Things change a lot in mental health services but a change that was good for me was that the flat we were in became available for us to rent independently. We all got our names on the lease and each of us received support from Equip. This was the first time in 15 years that I felt I had some real independence. I got well enough to not need support at all.

When I heard about the Client Advisor role coming up at Equip I was encouraged by others to apply. Whilst I did not think I probably had the confidence or skills to do the role something urged me to give it a go.

I have been in that role for five years and have been stretched and learnt a lot. Because my job is on the North Shore I decided to move there and most weekends I spend with my brother at his place.

Who would have thought that the University drop out is now advising an organisation with 60 staff and 220 clients how to put the person at the centre of their services and giving that service feedback from service users as to what is working and what is not.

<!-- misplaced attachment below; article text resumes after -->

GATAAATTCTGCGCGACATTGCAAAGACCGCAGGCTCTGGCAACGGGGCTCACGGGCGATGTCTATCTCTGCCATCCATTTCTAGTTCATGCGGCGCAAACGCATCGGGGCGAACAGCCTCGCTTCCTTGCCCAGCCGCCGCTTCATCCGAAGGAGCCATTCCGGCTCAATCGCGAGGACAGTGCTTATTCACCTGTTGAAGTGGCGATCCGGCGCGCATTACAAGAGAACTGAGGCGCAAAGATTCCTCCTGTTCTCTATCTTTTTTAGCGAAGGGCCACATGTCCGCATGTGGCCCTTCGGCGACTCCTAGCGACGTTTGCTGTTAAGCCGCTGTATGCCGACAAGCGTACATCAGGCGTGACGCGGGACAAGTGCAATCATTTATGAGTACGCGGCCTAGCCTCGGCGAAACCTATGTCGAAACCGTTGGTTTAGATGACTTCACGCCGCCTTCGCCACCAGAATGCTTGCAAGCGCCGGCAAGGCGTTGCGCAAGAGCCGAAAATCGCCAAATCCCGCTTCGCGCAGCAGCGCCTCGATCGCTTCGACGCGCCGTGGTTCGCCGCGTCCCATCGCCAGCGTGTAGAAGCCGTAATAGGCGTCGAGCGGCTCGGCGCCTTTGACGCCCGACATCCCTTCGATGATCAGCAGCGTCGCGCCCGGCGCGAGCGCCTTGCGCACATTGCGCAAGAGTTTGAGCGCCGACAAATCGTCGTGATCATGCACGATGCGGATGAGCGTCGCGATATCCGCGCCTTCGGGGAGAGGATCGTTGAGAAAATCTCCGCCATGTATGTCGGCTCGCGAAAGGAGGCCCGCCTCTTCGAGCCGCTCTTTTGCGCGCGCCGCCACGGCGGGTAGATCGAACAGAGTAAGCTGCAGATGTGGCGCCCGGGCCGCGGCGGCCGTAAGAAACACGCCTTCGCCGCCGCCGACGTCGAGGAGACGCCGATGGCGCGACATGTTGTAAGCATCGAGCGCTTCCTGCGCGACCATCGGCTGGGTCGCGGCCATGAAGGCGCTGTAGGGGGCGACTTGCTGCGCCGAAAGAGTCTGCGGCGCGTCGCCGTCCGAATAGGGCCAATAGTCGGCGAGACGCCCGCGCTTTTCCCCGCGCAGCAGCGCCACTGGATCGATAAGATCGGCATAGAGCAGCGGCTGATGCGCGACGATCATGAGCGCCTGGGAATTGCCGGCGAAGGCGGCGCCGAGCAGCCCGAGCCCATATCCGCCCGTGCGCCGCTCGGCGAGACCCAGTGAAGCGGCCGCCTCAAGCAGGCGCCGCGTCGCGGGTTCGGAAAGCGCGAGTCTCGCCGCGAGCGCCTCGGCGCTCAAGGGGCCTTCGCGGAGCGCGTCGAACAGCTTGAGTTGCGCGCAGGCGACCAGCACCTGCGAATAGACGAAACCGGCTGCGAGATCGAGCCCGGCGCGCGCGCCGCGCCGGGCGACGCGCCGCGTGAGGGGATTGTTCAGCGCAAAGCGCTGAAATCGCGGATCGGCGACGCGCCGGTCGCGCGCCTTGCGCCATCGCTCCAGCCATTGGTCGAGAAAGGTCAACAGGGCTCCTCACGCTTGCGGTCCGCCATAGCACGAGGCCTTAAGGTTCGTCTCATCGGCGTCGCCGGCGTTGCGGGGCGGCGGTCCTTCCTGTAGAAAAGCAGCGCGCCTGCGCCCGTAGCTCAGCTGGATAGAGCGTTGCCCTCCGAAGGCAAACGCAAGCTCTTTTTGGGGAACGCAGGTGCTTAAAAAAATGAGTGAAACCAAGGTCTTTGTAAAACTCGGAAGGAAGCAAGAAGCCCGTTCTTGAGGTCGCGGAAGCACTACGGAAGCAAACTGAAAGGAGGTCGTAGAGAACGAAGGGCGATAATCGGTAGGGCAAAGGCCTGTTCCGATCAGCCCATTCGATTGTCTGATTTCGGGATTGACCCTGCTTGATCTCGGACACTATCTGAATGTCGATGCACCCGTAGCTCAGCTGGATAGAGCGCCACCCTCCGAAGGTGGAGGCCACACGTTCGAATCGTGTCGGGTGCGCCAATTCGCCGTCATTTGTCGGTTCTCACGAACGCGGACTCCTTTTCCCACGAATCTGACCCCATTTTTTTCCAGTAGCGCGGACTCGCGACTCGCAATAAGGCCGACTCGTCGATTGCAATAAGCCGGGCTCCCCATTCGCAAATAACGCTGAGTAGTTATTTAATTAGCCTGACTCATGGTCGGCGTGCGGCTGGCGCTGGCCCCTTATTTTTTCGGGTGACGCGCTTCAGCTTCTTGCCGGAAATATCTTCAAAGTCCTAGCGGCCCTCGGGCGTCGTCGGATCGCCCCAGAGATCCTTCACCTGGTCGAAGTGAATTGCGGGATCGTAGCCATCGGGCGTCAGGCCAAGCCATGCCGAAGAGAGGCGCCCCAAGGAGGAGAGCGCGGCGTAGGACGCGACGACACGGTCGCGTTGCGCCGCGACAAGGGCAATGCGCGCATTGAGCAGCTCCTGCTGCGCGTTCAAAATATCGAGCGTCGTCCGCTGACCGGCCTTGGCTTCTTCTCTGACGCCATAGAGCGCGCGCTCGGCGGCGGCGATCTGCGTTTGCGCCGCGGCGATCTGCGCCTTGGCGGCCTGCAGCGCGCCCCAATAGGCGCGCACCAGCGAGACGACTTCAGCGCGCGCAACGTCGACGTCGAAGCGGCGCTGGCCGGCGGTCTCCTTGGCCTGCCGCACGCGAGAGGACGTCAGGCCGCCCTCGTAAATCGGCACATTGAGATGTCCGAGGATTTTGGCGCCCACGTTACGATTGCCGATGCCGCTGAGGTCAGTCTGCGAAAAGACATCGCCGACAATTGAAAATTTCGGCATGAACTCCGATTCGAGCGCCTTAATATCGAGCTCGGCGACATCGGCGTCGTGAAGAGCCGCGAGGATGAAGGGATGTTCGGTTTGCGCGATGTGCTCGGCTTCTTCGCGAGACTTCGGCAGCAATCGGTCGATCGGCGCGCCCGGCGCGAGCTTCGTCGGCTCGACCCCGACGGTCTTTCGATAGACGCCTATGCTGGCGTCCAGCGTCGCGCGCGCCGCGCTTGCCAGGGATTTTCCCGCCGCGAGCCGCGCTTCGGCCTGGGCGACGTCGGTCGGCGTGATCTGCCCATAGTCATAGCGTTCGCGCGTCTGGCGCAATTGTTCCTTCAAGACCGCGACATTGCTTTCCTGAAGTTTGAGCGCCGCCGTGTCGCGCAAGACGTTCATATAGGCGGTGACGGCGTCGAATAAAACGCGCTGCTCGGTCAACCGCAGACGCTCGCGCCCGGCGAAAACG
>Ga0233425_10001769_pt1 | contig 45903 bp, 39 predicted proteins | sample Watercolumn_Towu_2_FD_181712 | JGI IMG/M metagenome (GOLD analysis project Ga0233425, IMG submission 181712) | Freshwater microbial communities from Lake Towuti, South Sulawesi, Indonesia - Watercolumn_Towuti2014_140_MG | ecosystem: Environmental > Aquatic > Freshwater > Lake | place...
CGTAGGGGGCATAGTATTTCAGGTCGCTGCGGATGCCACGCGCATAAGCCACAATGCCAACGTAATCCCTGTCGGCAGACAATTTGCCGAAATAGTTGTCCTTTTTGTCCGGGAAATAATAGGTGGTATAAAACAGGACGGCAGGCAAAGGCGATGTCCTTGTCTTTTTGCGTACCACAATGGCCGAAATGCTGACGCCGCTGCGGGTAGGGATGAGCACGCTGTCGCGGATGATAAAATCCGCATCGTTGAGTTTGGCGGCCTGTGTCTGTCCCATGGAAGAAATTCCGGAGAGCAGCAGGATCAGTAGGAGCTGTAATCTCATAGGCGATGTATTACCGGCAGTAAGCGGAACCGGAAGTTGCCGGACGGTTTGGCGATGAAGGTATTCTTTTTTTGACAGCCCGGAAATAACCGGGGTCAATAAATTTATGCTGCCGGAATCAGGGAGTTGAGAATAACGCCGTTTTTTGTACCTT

Who knows what else I can do – it will be exciting to find out.



Back
Hi, I’m Vaoesea and I grew up in Hastings. Just before I went to College I moved with my family to West Auckland and completed my schooling there. When I finished schooling I went to University but struggled and did not cope. I also seemed to be unable to get a job, had no friends, no direction and was shy and lacking in confidence. And for some reason I was angry all the time. Something was not quite right but I didn’t know what it was. I ended up seeing a Psychiatrist and despite this was having trouble communicating with my family. I would head off for long walks in the bush and one night spent the whole night sitting under a tree in the Waitakeres.

I guess if I was to describe how I felt at the time, it was that I was angry a lot and also I started to experience a sensation of dreaming while I was awake. The things I dreamed about felt real but over time I got to realise that they weren’t. A lot of situations and things puzzled me.

This all came to a head one day when I had an argument with my mother and went to the Police to make a complaint against her. The Police got a Doctor to come and check me out. I was taken in a Police car to an inpatient mental health unit, put in isolation and strip searched. It was very degrading and frightening. And I struggled with being separated from family.